8. 8. 1. Before a blended learning scenario can be considered ready for use, the lecturer has to do long, detailed and extensive work. Preparation for start up is very time consuming. 2. There can be limited contact between lecturer and students and so some of the dynamism that comes with face-to-face interaction can be lost. 3. Based on what students are used to, they often prefer the paper versions of the materials than to see them online so the face-to-face sessions in the blended programmes usually have a comparatively more successful “feel” for the students.
  9. 9. 4. The materials developed by the lecturers cannot simply be the same set that they had developed for handouts. They have to be reformatted so that they guide the students through a process of independent study when they are not in a face-to-face session. This additional task required of the lecturers is yet to be appreciated for what it is worth. 5. Students sometimes feel that they are given more work to do when distance modalities are used.
  10. 10. 1. Define your academic goals. A blended learning model can be tailored to meet one or more objectives, such as personalizing instruction by infusing technology into the core curriculum; expanding the course offerings available to students; allowing students to take accelerated or specialized courses without leaving the school building; or helping students recover credits and graduate on time. Your district’s goals should inform every step of the process, from selecting curriculum materials to recruiting the right staff. Once goals are set, it’s important to establish metrics so you can ensure the program is meeting its intended results.
  11. 11. 2. Help teachers understand their critical role. There is a common misconception that implementing technology displaces classroom teachers. In reality, the online component of a blended learning model is a powerful complement to face-to-face instruction—and, as in any classroom, the teacher is the single most important determining factor for student success. 3. Support the needs of all students. Self-directed pacing and ongoing assessment empower students to take greater responsibility for their own learning. As students become more self-aware of their learning styles, they are building essential life skills—such as time management and communication—that will position them well for future academic, career, and life achievements.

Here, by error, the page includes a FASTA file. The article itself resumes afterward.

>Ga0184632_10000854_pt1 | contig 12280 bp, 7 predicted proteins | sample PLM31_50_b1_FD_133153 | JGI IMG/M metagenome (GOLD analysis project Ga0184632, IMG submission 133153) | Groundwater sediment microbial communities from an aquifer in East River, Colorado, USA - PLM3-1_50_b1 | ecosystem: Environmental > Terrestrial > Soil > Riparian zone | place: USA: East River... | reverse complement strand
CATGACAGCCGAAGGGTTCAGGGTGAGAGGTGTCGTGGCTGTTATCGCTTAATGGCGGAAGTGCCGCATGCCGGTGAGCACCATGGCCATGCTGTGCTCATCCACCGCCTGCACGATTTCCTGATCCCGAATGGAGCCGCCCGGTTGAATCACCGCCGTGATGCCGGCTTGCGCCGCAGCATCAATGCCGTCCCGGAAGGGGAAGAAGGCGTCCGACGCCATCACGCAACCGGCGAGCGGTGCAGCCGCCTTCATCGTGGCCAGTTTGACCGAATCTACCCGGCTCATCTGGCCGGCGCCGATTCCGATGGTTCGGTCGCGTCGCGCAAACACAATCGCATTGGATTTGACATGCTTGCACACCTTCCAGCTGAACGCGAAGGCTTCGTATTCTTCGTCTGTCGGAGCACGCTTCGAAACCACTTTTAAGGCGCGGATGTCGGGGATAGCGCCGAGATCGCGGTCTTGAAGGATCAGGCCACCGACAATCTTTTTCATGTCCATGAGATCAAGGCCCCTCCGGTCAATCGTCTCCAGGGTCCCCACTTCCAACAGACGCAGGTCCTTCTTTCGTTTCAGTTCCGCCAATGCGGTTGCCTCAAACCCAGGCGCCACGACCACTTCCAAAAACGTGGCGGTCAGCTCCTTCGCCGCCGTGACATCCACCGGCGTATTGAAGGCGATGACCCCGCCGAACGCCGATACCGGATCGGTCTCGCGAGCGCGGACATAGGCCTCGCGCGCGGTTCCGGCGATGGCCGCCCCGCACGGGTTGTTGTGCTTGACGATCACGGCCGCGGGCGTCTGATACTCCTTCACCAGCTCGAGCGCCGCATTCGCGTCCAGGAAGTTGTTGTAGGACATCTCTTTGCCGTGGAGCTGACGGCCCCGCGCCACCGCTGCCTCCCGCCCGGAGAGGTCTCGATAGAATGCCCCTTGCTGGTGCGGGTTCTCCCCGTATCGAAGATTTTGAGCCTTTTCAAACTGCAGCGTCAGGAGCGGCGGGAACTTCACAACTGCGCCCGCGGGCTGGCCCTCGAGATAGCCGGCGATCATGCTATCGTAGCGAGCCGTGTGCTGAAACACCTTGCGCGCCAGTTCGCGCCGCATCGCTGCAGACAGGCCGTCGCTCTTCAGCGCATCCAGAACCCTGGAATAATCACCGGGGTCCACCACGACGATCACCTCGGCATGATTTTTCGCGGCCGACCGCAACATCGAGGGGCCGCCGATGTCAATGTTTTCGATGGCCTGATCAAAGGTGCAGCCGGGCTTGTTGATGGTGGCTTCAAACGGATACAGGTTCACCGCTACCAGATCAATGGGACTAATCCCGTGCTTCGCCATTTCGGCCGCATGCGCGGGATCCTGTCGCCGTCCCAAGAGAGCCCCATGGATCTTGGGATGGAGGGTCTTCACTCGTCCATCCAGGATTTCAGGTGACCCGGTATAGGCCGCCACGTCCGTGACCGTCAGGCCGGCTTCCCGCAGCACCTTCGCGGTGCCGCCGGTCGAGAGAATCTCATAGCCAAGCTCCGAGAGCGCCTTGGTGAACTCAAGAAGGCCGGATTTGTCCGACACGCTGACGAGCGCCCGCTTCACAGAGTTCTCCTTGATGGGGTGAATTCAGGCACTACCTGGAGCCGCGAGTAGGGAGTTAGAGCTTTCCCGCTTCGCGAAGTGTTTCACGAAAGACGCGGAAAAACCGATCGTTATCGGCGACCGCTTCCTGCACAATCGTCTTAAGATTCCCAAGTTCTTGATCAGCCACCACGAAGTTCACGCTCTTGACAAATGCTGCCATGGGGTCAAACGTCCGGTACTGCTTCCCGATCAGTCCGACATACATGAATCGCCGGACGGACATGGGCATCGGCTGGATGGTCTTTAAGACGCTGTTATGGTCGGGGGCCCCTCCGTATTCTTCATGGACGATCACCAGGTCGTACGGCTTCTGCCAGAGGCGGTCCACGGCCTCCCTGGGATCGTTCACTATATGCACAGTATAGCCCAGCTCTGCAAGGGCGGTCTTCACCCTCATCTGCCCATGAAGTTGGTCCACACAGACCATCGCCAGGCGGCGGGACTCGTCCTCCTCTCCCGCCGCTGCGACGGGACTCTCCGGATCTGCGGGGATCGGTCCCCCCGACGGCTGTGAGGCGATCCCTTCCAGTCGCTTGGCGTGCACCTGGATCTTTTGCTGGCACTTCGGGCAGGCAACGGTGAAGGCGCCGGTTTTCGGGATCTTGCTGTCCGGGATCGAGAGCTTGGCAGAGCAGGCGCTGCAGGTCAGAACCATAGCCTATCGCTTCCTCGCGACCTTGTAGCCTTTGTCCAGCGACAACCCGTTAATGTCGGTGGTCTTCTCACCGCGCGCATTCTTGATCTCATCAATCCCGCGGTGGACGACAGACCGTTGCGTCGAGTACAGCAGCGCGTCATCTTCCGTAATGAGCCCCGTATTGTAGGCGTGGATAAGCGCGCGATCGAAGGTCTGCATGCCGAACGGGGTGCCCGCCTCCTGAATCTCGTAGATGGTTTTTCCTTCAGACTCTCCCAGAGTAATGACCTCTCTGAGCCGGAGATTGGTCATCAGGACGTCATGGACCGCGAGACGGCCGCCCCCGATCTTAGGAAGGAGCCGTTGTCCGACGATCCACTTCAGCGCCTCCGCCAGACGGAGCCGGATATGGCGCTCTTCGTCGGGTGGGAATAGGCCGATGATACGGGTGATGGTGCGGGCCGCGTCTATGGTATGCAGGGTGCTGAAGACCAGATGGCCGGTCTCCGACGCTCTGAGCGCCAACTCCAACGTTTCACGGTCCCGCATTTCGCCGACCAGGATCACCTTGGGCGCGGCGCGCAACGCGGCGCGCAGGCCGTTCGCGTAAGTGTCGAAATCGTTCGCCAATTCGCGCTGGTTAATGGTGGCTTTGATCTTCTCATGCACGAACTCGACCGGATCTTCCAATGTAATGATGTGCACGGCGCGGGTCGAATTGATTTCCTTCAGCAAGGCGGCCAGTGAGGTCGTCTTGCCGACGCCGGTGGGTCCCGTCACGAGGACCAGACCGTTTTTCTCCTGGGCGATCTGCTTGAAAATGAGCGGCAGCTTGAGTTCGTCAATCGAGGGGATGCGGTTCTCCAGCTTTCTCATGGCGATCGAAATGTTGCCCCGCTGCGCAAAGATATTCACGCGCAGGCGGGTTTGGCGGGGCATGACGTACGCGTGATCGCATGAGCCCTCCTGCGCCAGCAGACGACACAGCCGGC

12. 12. 4. Anticipate pushback. Change can be scary. Be prepared to address concerns from the entire school community, especially parents, who might be unfamiliar with the benefits of blended learning. Share your plan early with all stakeholders in a variety of settings, from meetings to websites, and establish an open door policy for questions. 5. Innovate and adapt. For most schools, blended learning is an entirely new challenge—and chances are you won’t get everything right from the start. Challenge your team to constantly evaluate your program so you can identify what’s working and what needs to be improved. Don’t be afraid to seek help from experts, including other schools that have implemented blended learning programs.
  13. 13. Experimentation: students individually perform an experiment and then come together as a class to discuss the results. Research projects: students research a topic and can present their findings to the class. Field trips. This allows students to put the concepts and ideas discussed in class in a real-world context. Field trips would often be followed by class discussions.
  14. 14. Films. These provide visual context and thus bring another sense into the learning experience. Class discussions. This technique is used in all of the methods described above. It is one of the most important distinctions of constructivist teaching methods.

×